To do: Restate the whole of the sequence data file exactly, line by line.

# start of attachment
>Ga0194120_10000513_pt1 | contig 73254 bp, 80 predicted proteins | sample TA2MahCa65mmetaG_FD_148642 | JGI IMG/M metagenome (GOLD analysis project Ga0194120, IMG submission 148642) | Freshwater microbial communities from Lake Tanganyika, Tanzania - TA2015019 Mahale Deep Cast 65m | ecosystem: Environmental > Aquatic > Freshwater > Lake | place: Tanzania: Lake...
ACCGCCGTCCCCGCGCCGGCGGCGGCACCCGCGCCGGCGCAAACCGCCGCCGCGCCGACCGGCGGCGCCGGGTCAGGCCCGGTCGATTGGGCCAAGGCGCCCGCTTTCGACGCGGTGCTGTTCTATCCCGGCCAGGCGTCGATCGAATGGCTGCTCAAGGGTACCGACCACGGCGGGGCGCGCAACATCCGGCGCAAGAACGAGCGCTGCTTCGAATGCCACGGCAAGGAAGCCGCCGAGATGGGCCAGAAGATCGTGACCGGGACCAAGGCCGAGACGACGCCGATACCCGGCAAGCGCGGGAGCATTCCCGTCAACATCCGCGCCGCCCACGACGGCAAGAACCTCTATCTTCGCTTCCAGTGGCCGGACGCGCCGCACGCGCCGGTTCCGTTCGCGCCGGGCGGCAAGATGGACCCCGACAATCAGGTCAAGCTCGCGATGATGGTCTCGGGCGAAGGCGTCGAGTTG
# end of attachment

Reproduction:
>Ga0194120_10000513_pt1 | contig 73254 bp, 80 predicted proteins | sample TA2MahCa65mmetaG_FD_148642 | JGI IMG/M metagenome (GOLD analysis project Ga0194120, IMG submission 148642) | Freshwater microbial communities from Lake Tanganyika, Tanzania - TA2015019 Mahale Deep Cast 65m | ecosystem: Environmental > Aquatic > Freshwater > Lake | place: Tanzania: Lake...
ACCGCCGTCCCCGCGCCGGCGGCGGCACCCGCGCCGGCGCAAACCGCCGCCGCGCCGACCGGCGGCGCCGGGTCAGGCCCGGTCGATTGGGCCAAGGCGCCCGCTTTCGACGCGGTGCTGTTCTATCCCGGCCAGGCGTCGATCGAATGGCTGCTCAAGGGTACCGACCACGGCGGGGCGCGCAACATCCGGCGCAAGAACGAGCGCTGCTTCGAATGCCACGGCAAGGAAGCCGCCGAGATGGGCCAGAAGATCGTGACCGGGACCAAGGCCGAGACGACGCCGATACCCGGCAAGCGCGGGAGCATTCCCGTCAACATCCGCGCCGCCCACGACGGCAAGAACCTCTATCTTCGCTTCCAGTGGCCGGACGCGCCGCACGCGCCGGTTCCGTTCGCGCCGGGCGGCAAGATGGACCCCGACAATCAGGTCAAGCTCGCGATGATGGTCTCGGGCGAAGGCGTCGAGTTG